Use meaningful names for your meshes. Name should give context of where the asset is used or to which part of the object it relates.

For asset naming use mix of PascalCase and snake_case, which we can call PascalSnake_case. Basic rules there - new word or word after separator (_) starts with Capital letter.

  • Use meaningful names for your meshes Examples: 🟢 Prefer names - Theater, Tram 🔴 Avoid names - Untitiled.008, primitive(1), Cylinder.091, _sphere-AB
  • Use underscore _ as a separator to bring more context to the name. Put more common things first and specifics at the end. Examples: 🟢 Prefer names - FountainStatue, TheaterMainWall, TramWheelLeft 🔴 Avoid names - North_MainWall_Theater, Tram_LeftFront_Wheel

If there is more than one object with the same name add a number after the word: FountainStatue01, FountainStatue02, etc.

Tools For Creating Models #

There are lots of addons and externals tools that facilitate the work when creating assets to make the pipeline faster and more efficient, some of they are free and some to purchase, to name a few:

Decimate #

This is a well known modifier that can be used to reduce the amount of tris of your mesh while keeping the surface structure of the model. While this is a very powerful tool to optimize models take into account that once the model is decimated the topology may be affected causing a bad topology (because it breaks the geometry into unpredictable pieces). In another hand, decimation will convert the quads of your mesh into triangles making it difficult to modify it after being used. In that regard decimation can be useful for static models but is not preferred for animated models.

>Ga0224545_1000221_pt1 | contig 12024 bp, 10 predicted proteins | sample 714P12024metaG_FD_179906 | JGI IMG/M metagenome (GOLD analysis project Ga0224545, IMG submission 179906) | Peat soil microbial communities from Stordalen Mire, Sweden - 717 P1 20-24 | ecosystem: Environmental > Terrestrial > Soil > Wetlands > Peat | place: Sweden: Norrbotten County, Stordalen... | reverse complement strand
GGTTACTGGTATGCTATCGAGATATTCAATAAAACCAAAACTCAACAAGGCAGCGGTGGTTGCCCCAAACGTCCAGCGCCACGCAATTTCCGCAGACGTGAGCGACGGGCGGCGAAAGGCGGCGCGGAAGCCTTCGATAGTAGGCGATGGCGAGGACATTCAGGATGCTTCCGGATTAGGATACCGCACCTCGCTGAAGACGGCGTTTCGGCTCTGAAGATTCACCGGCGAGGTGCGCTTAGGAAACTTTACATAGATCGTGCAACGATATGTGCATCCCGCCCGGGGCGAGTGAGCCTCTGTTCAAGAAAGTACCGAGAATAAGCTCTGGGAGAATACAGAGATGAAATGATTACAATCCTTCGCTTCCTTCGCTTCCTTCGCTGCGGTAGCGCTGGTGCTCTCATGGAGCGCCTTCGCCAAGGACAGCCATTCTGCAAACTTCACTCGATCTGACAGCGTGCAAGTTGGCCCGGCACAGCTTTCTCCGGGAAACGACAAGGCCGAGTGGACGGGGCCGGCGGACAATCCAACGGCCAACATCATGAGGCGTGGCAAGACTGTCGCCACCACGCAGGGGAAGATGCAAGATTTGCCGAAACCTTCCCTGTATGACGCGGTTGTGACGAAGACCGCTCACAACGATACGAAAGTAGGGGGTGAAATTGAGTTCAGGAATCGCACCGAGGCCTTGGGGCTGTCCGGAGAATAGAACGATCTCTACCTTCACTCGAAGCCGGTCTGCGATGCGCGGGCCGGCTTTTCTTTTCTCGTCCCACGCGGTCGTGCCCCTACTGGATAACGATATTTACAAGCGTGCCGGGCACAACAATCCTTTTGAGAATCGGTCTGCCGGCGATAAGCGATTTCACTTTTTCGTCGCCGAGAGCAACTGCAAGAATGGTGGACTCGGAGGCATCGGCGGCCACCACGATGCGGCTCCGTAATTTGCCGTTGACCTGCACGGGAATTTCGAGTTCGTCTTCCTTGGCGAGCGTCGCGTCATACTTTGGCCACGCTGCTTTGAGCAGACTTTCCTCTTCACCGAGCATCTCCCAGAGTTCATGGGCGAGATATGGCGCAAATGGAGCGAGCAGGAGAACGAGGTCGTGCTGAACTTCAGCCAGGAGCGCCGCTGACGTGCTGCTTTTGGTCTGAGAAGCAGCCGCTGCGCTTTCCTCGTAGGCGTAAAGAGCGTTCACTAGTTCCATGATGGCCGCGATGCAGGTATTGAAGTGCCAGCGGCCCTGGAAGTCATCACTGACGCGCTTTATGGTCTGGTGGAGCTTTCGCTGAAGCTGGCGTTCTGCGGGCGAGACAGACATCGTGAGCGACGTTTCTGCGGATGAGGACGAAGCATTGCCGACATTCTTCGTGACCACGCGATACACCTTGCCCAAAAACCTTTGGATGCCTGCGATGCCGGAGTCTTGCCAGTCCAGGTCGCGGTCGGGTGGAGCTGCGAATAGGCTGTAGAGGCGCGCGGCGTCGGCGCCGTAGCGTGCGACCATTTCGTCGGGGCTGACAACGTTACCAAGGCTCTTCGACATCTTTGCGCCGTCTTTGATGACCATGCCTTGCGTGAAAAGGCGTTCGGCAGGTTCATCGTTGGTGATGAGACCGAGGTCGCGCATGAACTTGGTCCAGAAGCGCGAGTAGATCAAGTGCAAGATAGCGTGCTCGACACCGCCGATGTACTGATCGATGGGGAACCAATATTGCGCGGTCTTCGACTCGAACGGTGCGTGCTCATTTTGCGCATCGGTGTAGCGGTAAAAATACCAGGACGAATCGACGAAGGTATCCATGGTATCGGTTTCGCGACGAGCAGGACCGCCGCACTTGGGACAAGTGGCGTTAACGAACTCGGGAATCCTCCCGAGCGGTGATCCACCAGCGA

Another way to optimize your meshes using decimation is to decimate the model and then do a proper retopology. This way you can assure a more predictable result and clean topology.

Some retopology addons that can be useful are (some of them are paid):

Mirror Modifier #

The Mirror Modifier in Blender is a tool used for creating symmetrical models by mirroring one half of an object to any direction (X,Y,Z). It’s a great tool when you have symetrical models because it reduces the time of 3D modeling, doing UV Unwrapping (because you will need only to unwrapp one part of the model and the rest will share the same UV coordinates) and also optimize your textures avoiding wasting texture resolution on parts that are essentially mirrored.

Batch Rename #

A very handy tool to change name conventions in an easy way is using the Batch Rename that Blender has integrated in their toolkit. To access it go to Edit and then Batch Rename.

Select the objects you want to change the name and just replace the default object name for the new one. This tool provides different methods and type of asset to rename so it’s very flexible to change the names also for meshes, animations, bones, etc.

Best practices for geometries  # #

  • Be mindful of how many faces you add to your 3D models, as more faces make its rendering more demanding. See  scene limitations  for the limits imposed by a scene.
  • Make sure there are no hidden faces that can’t be seen but that add to the triangle count.
  • For shapes that should have rounded sides, set them to be smooth rather than adding additional faces.
  • Make sure the normals of all faces are facing outwards instead of inwards. If there are faces in your model that seem not to be there when you render it, this is most likely the cause.
  • Bake the rotation and scale of your meshes, so that their bounding boxes don’t extend out unnecessarily.